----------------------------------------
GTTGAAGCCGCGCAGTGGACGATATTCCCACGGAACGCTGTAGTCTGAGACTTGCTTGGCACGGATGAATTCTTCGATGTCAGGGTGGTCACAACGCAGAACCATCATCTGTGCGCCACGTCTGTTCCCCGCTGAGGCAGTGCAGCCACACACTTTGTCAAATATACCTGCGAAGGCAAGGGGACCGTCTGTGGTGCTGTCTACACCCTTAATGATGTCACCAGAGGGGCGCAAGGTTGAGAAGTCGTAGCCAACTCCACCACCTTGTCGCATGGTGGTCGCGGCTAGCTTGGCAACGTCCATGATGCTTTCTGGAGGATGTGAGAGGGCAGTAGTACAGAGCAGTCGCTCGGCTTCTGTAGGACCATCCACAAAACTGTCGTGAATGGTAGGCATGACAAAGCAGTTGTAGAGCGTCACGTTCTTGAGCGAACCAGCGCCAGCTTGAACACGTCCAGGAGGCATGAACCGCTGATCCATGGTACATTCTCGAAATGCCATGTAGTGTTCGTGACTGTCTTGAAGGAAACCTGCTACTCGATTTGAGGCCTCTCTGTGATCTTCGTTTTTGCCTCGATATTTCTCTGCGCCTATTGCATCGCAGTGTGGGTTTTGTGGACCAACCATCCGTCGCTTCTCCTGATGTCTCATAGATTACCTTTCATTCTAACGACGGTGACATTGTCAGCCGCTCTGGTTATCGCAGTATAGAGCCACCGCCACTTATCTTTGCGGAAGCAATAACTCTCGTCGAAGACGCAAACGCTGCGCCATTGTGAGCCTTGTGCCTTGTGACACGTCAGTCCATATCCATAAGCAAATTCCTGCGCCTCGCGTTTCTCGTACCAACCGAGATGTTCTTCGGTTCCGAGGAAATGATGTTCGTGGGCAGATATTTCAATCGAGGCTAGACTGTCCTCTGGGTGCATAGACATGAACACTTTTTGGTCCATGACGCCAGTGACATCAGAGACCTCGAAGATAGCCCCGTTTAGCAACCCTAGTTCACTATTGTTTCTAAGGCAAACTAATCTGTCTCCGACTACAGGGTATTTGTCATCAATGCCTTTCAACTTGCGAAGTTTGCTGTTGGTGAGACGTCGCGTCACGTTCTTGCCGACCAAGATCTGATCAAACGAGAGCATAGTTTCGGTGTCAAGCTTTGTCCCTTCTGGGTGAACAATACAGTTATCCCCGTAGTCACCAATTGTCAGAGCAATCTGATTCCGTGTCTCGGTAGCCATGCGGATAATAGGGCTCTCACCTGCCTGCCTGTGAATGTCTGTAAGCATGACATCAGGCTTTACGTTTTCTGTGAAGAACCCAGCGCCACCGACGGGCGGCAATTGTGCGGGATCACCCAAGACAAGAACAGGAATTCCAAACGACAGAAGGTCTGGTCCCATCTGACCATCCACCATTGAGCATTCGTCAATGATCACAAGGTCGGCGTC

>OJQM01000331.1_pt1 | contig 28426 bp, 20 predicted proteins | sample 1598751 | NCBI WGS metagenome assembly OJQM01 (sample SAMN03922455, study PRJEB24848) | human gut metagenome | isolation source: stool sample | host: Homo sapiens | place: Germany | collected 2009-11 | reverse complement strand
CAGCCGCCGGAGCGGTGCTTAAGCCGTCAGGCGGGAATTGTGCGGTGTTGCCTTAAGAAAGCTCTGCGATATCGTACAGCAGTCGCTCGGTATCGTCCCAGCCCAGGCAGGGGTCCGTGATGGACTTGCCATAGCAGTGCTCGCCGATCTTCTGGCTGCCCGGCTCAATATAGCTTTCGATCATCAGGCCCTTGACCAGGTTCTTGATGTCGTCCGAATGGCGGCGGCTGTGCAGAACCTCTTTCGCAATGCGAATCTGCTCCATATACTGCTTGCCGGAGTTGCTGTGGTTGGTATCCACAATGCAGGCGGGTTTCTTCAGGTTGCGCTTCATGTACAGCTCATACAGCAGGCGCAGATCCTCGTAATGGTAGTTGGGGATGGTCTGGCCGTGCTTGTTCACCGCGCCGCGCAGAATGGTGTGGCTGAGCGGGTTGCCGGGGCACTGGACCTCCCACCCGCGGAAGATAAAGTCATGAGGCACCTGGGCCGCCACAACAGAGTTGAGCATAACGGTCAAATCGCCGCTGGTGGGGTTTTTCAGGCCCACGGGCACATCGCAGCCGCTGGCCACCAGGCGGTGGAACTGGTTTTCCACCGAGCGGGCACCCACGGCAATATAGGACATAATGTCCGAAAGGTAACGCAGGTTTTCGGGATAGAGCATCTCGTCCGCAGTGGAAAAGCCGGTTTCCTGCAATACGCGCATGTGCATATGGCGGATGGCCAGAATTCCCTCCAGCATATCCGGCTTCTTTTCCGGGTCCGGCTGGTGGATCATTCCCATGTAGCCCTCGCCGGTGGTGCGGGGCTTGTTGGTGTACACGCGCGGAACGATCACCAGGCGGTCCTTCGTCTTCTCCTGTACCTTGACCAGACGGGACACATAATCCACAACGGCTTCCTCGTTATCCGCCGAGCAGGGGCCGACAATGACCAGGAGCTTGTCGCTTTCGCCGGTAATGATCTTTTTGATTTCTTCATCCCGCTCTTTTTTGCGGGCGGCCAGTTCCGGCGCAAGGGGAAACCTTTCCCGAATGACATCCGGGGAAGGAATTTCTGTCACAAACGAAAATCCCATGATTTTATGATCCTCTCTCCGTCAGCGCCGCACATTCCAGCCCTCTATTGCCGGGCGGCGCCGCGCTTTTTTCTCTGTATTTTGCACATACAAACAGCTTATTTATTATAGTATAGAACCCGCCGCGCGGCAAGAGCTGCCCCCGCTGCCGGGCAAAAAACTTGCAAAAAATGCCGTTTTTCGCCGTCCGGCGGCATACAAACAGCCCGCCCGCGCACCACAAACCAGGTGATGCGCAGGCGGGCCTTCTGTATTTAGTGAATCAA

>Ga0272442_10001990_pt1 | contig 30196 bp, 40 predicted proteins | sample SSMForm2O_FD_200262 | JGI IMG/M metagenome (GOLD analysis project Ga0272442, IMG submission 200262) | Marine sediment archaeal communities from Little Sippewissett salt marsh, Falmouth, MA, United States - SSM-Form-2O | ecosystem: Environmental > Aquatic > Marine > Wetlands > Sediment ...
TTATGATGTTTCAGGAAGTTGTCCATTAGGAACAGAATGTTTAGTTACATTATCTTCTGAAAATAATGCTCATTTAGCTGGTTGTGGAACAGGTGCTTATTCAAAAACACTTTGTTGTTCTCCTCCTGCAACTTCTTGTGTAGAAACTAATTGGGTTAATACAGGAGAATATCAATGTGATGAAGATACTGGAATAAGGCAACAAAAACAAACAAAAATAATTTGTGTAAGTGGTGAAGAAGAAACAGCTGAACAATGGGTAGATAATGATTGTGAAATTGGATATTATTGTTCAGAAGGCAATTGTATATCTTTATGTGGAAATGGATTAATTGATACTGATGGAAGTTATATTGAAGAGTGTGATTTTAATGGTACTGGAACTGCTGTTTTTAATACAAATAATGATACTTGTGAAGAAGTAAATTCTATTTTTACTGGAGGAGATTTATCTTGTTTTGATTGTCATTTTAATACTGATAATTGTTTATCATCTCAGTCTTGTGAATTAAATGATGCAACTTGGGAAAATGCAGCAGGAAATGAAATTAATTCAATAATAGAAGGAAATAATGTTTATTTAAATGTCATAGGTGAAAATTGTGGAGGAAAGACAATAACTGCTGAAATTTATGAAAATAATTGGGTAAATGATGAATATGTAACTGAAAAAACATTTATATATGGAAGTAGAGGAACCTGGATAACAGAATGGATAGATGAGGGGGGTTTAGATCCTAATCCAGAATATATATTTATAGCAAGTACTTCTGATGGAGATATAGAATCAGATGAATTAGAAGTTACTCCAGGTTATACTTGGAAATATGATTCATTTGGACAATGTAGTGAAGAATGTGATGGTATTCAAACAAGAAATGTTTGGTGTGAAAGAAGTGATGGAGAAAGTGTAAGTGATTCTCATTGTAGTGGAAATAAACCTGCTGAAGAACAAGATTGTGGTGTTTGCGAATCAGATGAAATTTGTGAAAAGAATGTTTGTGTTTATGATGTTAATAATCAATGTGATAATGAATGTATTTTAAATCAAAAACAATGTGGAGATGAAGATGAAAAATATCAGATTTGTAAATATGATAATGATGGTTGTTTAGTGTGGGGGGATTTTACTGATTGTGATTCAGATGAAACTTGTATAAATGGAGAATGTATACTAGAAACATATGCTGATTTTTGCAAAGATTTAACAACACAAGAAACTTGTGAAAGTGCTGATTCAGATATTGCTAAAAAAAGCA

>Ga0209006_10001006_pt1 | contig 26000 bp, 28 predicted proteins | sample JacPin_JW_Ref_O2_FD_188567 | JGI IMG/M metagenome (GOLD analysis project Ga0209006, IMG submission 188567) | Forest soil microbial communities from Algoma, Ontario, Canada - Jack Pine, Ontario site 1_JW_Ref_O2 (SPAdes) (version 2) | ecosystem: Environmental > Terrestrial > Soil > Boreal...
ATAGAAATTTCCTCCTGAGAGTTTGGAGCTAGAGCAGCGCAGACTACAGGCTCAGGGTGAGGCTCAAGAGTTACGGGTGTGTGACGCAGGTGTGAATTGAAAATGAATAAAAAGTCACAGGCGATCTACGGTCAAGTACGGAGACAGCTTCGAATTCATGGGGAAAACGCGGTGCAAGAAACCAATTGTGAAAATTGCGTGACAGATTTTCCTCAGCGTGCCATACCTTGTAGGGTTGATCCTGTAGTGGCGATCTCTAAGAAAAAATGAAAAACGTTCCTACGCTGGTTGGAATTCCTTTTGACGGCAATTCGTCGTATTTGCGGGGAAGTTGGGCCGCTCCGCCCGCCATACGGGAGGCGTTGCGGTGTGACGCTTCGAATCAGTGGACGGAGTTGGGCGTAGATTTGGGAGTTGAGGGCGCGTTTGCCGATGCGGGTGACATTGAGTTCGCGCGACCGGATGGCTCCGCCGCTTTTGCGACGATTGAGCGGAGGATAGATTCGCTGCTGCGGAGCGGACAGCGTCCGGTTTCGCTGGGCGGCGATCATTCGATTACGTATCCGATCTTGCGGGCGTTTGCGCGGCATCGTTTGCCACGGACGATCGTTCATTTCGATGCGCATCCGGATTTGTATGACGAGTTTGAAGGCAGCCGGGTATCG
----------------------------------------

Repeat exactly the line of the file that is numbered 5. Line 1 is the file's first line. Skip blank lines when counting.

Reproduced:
TTATGATGTTTCAGGAAGTTGTCCATTAGGAACAGAATGTTTAGTTACATTATCTTCTGAAAATAATGCTCATTTAGCTGGTTGTGGAACAGGTGCTTATTCAAAAACACTTTGTTGTTCTCCTCCTGCAACTTCTTGTGTAGAAACTAATTGGGTTAATACAGGAGAATATCAATGTGATGAAGATACTGGAATAAGGCAACAAAAACAAACAAAAATAATTTGTGTAAGTGGTGAAGAAGAAACAGCTGAACAATGGGTAGATAATGATTGTGAAATTGGATATTATTGTTCAGAAGGCAATTGTATATCTTTATGTGGAAATGGATTAATTGATACTGATGGAAGTTATATTGAAGAGTGTGATTTTAATGGTACTGGAACTGCTGTTTTTAATACAAATAATGATACTTGTGAAGAAGTAAATTCTATTTTTACTGGAGGAGATTTATCTTGTTTTGATTGTCATTTTAATACTGATAATTGTTTATCATCTCAGTCTTGTGAATTAAATGATGCAACTTGGGAAAATGCAGCAGGAAATGAAATTAATTCAATAATAGAAGGAAATAATGTTTATTTAAATGTCATAGGTGAAAATTGTGGAGGAAAGACAATAACTGCTGAAATTTATGAAAATAATTGGGTAAATGATGAATATGTAACTGAAAAAACATTTATATATGGAAGTAGAGGAACCTGGATAACAGAATGGATAGATGAGGGGGGTTTAGATCCTAATCCAGAATATATATTTATAGCAAGTACTTCTGATGGAGATATAGAATCAGATGAATTAGAAGTTACTCCAGGTTATACTTGGAAATATGATTCATTTGGACAATGTAGTGAAGAATGTGATGGTATTCAAACAAGAAATGTTTGGTGTGAAAGAAGTGATGGAGAAAGTGTAAGTGATTCTCATTGTAGTGGAAATAAACCTGCTGAAGAACAAGATTGTGGTGTTTGCGAATCAGATGAAATTTGTGAAAAGAATGTTTGTGTTTATGATGTTAATAATCAATGTGATAATGAATGTATTTTAAATCAAAAACAATGTGGAGATGAAGATGAAAAATATCAGATTTGTAAATATGATAATGATGGTTGTTTAGTGTGGGGGGATTTTACTGATTGTGATTCAGATGAAACTTGTATAAATGGAGAATGTATACTAGAAACATATGCTGATTTTTGCAAAGATTTAACAACACAAGAAACTTGTGAAAGTGCTGATTCAGATATTGCTAAAAAAAGCA